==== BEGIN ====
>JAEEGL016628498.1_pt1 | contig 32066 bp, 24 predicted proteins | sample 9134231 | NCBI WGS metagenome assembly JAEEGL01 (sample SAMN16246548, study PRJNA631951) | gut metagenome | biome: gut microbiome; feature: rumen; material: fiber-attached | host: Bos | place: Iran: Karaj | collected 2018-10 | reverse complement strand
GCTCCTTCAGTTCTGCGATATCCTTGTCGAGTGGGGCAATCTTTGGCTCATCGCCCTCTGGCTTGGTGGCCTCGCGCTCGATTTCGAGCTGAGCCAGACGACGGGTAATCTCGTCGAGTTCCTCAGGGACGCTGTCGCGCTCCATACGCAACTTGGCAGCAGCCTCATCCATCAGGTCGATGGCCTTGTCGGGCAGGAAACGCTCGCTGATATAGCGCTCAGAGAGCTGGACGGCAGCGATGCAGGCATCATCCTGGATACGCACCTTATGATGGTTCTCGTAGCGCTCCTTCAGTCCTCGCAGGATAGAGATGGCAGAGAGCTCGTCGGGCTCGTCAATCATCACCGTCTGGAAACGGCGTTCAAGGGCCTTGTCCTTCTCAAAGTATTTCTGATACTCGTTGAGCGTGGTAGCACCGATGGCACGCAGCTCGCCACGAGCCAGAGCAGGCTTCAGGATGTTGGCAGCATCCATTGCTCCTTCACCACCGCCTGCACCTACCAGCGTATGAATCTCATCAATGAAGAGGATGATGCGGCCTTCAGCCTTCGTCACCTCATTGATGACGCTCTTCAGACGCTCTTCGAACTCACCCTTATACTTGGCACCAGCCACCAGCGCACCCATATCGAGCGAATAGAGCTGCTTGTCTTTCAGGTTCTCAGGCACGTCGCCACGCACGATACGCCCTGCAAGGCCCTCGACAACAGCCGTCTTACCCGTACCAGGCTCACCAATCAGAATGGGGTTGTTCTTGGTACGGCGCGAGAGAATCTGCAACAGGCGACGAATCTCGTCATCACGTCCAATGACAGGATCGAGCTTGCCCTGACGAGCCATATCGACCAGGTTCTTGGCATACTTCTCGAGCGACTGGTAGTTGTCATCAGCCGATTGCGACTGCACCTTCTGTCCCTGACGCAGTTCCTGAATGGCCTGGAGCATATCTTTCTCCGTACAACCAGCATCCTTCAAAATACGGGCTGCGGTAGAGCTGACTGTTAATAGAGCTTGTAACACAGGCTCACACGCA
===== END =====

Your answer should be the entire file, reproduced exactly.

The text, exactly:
>JAEEGL016628498.1_pt1 | contig 32066 bp, 24 predicted proteins | sample 9134231 | NCBI WGS metagenome assembly JAEEGL01 (sample SAMN16246548, study PRJNA631951) | gut metagenome | biome: gut microbiome; feature: rumen; material: fiber-attached | host: Bos | place: Iran: Karaj | collected 2018-10 | reverse complement strand
GCTCCTTCAGTTCTGCGATATCCTTGTCGAGTGGGGCAATCTTTGGCTCATCGCCCTCTGGCTTGGTGGCCTCGCGCTCGATTTCGAGCTGAGCCAGACGACGGGTAATCTCGTCGAGTTCCTCAGGGACGCTGTCGCGCTCCATACGCAACTTGGCAGCAGCCTCATCCATCAGGTCGATGGCCTTGTCGGGCAGGAAACGCTCGCTGATATAGCGCTCAGAGAGCTGGACGGCAGCGATGCAGGCATCATCCTGGATACGCACCTTATGATGGTTCTCGTAGCGCTCCTTCAGTCCTCGCAGGATAGAGATGGCAGAGAGCTCGTCGGGCTCGTCAATCATCACCGTCTGGAAACGGCGTTCAAGGGCCTTGTCCTTCTCAAAGTATTTCTGATACTCGTTGAGCGTGGTAGCACCGATGGCACGCAGCTCGCCACGAGCCAGAGCAGGCTTCAGGATGTTGGCAGCATCCATTGCTCCTTCACCACCGCCTGCACCTACCAGCGTATGAATCTCATCAATGAAGAGGATGATGCGGCCTTCAGCCTTCGTCACCTCATTGATGACGCTCTTCAGACGCTCTTCGAACTCACCCTTATACTTGGCACCAGCCACCAGCGCACCCATATCGAGCGAATAGAGCTGCTTGTCTTTCAGGTTCTCAGGCACGTCGCCACGCACGATACGCCCTGCAAGGCCCTCGACAACAGCCGTCTTACCCGTACCAGGCTCACCAATCAGAATGGGGTTGTTCTTGGTACGGCGCGAGAGAATCTGCAACAGGCGACGAATCTCGTCATCACGTCCAATGACAGGATCGAGCTTGCCCTGACGAGCCATATCGACCAGGTTCTTGGCATACTTCTCGAGCGACTGGTAGTTGTCATCAGCCGATTGCGACTGCACCTTCTGTCCCTGACGCAGTTCCTGAATGGCCTGGAGCATATCTTTCTCCGTACAACCAGCATCCTTCAAAATACGGGCTGCGGTAGAGCTGACTGTTAATAGAGCTTGTAACACAGGCTCACACGCA